Murray, Masterson, Garrett, Rigby; Robson, Macann, Booth-Jones; Orchestra and Chorus of the English National Opera, Mackerras. Production: Hytner. Arthaus Musik 100 077, 186 mins., subtitled
A reissue from Arthaus of Nicholas Hytner's Xerxes for English National Opera affords a fresh assessment of this endearing and enduring production. Features of the award-winning 1985 show — the garden furniture, the statuary, the hedge-clipping — have been seen here and there in other Handel operas, but Hytner's breezy style and gentle humor were startling and refreshing at the time and still present a high standard for comparison.
Hytner places the opera in a Vauxhall Garden locale, where groups of gray-clad choristers admire the grounds, attend an open-air concert and observe the amorous competition of the willful, spoiled Xerxes and his long-suffering brother Arsamenes. The director blends Enlightenment aesthetics with then-fashionable "oriental" flavors to offer a witty look at posh eighteenth-century society.
As Hytner turns a mirror on Handel's operagoing public, the composer's 1738 work reflects his desperation to maintain an audience for Italian opera by writing music in a lighter, more popular style. Short dance-tunes and strophic airs relieve the tedium of lengthy da capo arias, while informal duets pepper the score.
Mezzo-soprano Ann Murray heads the cast in a stunning performance in which vocal perfection — her brilliant top, rich and elegant sound, superb breath control — serves a characterization so exuberant and poised that we overlook Xerxes's obnoxious narcissism. While fulfilling his kingly duties in ceremonies such as dedicating a tree and knighting a war hero, Xerxes eyes his brother's girlfriend, and the Act I aria "When I see her" finds Murray positively drooling with lascivious anticipation, pouncing and sprawling among lounge chairs, while keeping the lengthy aria fresh and dramatically compelling. Capturing the musical and vocal essence of each moment, Murray clothes Xerxes in a politician's dangerous amiability, and her performance is stupendous in every way.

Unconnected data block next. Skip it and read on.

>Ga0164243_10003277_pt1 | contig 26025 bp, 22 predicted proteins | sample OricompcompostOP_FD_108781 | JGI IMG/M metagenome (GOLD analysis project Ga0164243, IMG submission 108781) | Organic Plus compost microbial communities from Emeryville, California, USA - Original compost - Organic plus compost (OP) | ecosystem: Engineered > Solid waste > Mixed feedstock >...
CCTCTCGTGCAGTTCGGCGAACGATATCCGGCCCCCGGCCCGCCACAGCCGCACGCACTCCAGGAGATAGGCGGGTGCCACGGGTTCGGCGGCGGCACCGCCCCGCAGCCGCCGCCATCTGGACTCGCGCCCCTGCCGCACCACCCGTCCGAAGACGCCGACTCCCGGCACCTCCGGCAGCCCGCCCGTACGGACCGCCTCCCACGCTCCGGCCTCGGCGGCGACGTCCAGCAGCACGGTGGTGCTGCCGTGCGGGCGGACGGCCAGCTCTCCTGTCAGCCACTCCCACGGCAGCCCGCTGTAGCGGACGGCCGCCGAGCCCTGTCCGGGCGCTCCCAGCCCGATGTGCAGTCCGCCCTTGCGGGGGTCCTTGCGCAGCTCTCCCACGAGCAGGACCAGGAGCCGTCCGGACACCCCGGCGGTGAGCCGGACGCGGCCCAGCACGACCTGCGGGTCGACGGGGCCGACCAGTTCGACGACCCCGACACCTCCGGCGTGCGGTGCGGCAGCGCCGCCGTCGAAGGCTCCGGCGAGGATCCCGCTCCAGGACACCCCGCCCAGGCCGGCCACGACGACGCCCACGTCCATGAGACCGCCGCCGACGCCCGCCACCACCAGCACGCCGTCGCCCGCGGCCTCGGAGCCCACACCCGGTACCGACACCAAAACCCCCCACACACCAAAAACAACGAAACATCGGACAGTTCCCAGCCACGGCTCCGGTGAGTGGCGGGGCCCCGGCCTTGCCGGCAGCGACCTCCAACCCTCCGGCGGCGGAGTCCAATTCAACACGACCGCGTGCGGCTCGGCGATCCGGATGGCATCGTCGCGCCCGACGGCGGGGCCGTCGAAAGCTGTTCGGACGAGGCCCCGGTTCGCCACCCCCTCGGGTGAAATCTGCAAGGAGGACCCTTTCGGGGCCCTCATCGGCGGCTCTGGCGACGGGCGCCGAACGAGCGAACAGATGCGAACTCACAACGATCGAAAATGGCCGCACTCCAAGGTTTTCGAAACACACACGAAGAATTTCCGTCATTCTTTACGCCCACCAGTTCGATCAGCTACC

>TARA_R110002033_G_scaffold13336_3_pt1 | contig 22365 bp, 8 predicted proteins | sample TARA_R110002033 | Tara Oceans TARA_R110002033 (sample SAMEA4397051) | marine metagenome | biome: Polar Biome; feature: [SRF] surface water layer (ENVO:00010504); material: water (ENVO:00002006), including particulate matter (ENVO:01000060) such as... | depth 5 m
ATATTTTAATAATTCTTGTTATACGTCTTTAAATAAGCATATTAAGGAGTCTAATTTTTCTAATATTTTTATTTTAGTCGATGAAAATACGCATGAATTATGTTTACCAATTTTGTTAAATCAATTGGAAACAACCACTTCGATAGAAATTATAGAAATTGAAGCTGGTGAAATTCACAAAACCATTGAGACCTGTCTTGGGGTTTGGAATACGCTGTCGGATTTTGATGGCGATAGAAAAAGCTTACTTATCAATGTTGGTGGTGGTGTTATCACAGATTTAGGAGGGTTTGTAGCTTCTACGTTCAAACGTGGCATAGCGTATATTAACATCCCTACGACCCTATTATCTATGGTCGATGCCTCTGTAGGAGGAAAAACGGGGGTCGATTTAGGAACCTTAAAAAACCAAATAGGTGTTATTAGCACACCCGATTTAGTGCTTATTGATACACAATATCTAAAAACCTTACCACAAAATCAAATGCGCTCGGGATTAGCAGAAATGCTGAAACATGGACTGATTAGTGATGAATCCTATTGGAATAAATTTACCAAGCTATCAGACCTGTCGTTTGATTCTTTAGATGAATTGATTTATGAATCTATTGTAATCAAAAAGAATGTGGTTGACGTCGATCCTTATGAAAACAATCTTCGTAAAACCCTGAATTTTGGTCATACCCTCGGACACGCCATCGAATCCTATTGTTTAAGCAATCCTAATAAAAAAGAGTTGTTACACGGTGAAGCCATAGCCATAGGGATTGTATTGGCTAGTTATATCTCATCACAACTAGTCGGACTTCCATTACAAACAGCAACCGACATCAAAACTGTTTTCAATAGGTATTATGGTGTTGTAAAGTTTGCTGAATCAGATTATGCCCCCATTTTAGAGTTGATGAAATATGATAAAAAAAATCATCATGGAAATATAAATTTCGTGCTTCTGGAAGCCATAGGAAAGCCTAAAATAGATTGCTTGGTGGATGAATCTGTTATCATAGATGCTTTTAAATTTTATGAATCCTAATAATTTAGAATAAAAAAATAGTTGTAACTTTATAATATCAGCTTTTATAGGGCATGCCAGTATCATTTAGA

Countertenor Christopher Robson's Arsamenes is no less gripping, and he portrays Xerxes's younger brother with nobility and sympathy. As a vocal actor, Robson motivates da capo repeats with breathtaking imagination and proficiency, especially the internal, thoughtful aria "When grief and pain assail me" and the bitter "Once we would kiss and play."
As the love interest Romilda, Valerie Masterson is the weakest link, looking like a Raggedy Ann doll, with messy red hair and a vacant expression, and singing with shrill tones. Soprano Lesley Garrett brings just the right amount of coyness to the annoying younger sister Atalanta, but her singing is also thin. Jean Rigby brings firm tone and flawless technique to the low-lying role of Amastris, Xerxes's abandoned fiancée, with an intense, captivating portrayal. As the blockheaded general Ariodates, Rodney Macann tends to punch each note, but Christopher Booth-Jones's Elviro is both funny and well sung, even in his drunken aria.
The staging has weathered well, still looking fresh and inventive and superior to many more recent shtick-laden Baroque productions. David Fielding's sets and the uncredited costume designs are elegant and attractive. The singing reflects the big-house Handel style of the 1980s and '90s, with few appoggiaturas, lame trills (except from Robson) and ornaments that sound glued-on. It's hard to believe, however, how awful the orchestra sounds under Charles Mackerras, with every note cut in half in a faux-correct historical manner, resulting in thudding and lifeless playing. Triple-time arias, starting right off the bat with "Ombra mai fu," are especially hammered. (Would anyone play Mozart so crassly?) Notes are clipped and shapeless, and the bass lines are ludicrously thumpy and heavy.
Hytner's English translation is both singable and understandable, but the subtitles differ widely from the actual sung text. In addition, Arthaus's booklet erroneously gives the performance date as 1995. This is a 1988 live broadcast reprise of the 1985 production, and an essay on the significance and history of this staging would have been welcome.
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